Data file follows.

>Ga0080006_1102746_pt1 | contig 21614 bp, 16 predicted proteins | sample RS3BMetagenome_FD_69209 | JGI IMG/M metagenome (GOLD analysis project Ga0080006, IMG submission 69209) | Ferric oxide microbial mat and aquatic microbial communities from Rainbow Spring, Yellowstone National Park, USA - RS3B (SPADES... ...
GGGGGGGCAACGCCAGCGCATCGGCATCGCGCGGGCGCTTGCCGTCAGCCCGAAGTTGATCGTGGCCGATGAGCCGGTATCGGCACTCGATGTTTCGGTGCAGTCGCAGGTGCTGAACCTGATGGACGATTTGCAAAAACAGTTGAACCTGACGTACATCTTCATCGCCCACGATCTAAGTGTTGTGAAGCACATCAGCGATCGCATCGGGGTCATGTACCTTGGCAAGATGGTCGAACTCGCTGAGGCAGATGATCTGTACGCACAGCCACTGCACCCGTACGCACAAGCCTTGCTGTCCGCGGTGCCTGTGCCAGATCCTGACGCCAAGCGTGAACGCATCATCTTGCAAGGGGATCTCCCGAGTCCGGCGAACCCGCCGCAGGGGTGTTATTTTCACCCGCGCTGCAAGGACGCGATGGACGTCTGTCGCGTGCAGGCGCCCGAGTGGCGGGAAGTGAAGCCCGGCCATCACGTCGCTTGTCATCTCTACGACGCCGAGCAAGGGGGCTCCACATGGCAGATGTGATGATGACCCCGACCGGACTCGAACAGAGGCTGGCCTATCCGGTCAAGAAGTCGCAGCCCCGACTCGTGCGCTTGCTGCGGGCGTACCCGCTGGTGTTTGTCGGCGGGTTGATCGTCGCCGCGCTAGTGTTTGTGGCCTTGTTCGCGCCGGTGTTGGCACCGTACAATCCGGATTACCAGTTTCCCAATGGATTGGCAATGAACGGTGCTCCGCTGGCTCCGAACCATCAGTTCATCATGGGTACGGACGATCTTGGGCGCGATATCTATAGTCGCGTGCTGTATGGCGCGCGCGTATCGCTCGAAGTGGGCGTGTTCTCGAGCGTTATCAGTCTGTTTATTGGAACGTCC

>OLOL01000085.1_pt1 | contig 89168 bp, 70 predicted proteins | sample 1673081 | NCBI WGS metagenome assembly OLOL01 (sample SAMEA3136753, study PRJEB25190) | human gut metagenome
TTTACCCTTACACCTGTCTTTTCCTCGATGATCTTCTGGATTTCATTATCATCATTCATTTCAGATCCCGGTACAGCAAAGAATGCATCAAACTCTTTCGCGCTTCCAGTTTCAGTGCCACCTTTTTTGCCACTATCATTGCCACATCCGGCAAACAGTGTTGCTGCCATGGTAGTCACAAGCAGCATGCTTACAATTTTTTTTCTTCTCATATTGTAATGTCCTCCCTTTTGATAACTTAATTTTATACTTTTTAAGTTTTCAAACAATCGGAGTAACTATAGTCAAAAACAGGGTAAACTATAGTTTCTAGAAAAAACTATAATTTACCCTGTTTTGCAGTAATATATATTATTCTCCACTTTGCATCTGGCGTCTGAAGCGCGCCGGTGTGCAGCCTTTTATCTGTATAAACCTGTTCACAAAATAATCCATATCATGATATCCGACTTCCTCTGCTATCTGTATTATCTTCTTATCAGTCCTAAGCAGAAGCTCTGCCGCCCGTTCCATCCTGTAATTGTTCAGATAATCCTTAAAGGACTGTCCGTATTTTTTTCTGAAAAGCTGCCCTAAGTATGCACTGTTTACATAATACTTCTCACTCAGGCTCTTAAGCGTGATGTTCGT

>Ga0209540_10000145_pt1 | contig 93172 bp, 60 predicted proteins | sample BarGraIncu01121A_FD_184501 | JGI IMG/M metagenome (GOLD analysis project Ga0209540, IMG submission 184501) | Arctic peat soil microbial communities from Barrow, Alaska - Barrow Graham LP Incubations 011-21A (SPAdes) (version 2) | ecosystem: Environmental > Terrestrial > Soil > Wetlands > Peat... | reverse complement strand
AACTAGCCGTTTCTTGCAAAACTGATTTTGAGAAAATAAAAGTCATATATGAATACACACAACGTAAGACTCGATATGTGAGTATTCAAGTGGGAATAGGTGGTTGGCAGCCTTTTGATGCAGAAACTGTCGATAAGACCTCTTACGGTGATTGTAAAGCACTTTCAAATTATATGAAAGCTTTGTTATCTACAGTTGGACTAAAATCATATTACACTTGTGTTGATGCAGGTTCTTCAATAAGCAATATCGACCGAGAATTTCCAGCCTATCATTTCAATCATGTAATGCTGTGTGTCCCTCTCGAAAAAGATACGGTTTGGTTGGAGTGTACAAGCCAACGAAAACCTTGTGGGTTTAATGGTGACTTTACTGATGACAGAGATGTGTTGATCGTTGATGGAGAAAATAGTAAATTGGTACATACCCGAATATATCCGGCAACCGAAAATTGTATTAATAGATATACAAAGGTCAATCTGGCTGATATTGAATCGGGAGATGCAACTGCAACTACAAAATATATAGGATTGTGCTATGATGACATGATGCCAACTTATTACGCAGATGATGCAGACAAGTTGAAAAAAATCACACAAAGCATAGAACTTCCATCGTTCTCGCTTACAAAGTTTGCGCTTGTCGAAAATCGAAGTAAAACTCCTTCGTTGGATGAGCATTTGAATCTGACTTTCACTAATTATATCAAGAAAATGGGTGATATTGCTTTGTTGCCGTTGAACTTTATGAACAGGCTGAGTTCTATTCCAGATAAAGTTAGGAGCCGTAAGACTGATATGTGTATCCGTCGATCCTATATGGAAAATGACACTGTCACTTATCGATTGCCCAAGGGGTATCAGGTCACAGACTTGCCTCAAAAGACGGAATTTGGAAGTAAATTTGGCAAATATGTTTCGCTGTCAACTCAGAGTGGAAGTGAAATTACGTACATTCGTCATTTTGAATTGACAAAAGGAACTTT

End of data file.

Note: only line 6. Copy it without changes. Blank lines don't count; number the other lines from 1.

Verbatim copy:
AACTAGCCGTTTCTTGCAAAACTGATTTTGAGAAAATAAAAGTCATATATGAATACACACAACGTAAGACTCGATATGTGAGTATTCAAGTGGGAATAGGTGGTTGGCAGCCTTTTGATGCAGAAACTGTCGATAAGACCTCTTACGGTGATTGTAAAGCACTTTCAAATTATATGAAAGCTTTGTTATCTACAGTTGGACTAAAATCATATTACACTTGTGTTGATGCAGGTTCTTCAATAAGCAATATCGACCGAGAATTTCCAGCCTATCATTTCAATCATGTAATGCTGTGTGTCCCTCTCGAAAAAGATACGGTTTGGTTGGAGTGTACAAGCCAACGAAAACCTTGTGGGTTTAATGGTGACTTTACTGATGACAGAGATGTGTTGATCGTTGATGGAGAAAATAGTAAATTGGTACATACCCGAATATATCCGGCAACCGAAAATTGTATTAATAGATATACAAAGGTCAATCTGGCTGATATTGAATCGGGAGATGCAACTGCAACTACAAAATATATAGGATTGTGCTATGATGACATGATGCCAACTTATTACGCAGATGATGCAGACAAGTTGAAAAAAATCACACAAAGCATAGAACTTCCATCGTTCTCGCTTACAAAGTTTGCGCTTGTCGAAAATCGAAGTAAAACTCCTTCGTTGGATGAGCATTTGAATCTGACTTTCACTAATTATATCAAGAAAATGGGTGATATTGCTTTGTTGCCGTTGAACTTTATGAACAGGCTGAGTTCTATTCCAGATAAAGTTAGGAGCCGTAAGACTGATATGTGTATCCGTCGATCCTATATGGAAAATGACACTGTCACTTATCGATTGCCCAAGGGGTATCAGGTCACAGACTTGCCTCAAAAGACGGAATTTGGAAGTAAATTTGGCAAATATGTTTCGCTGTCAACTCAGAGTGGAAGTGAAATTACGTACATTCGTCATTTTGAATTGACAAAAGGAACTTT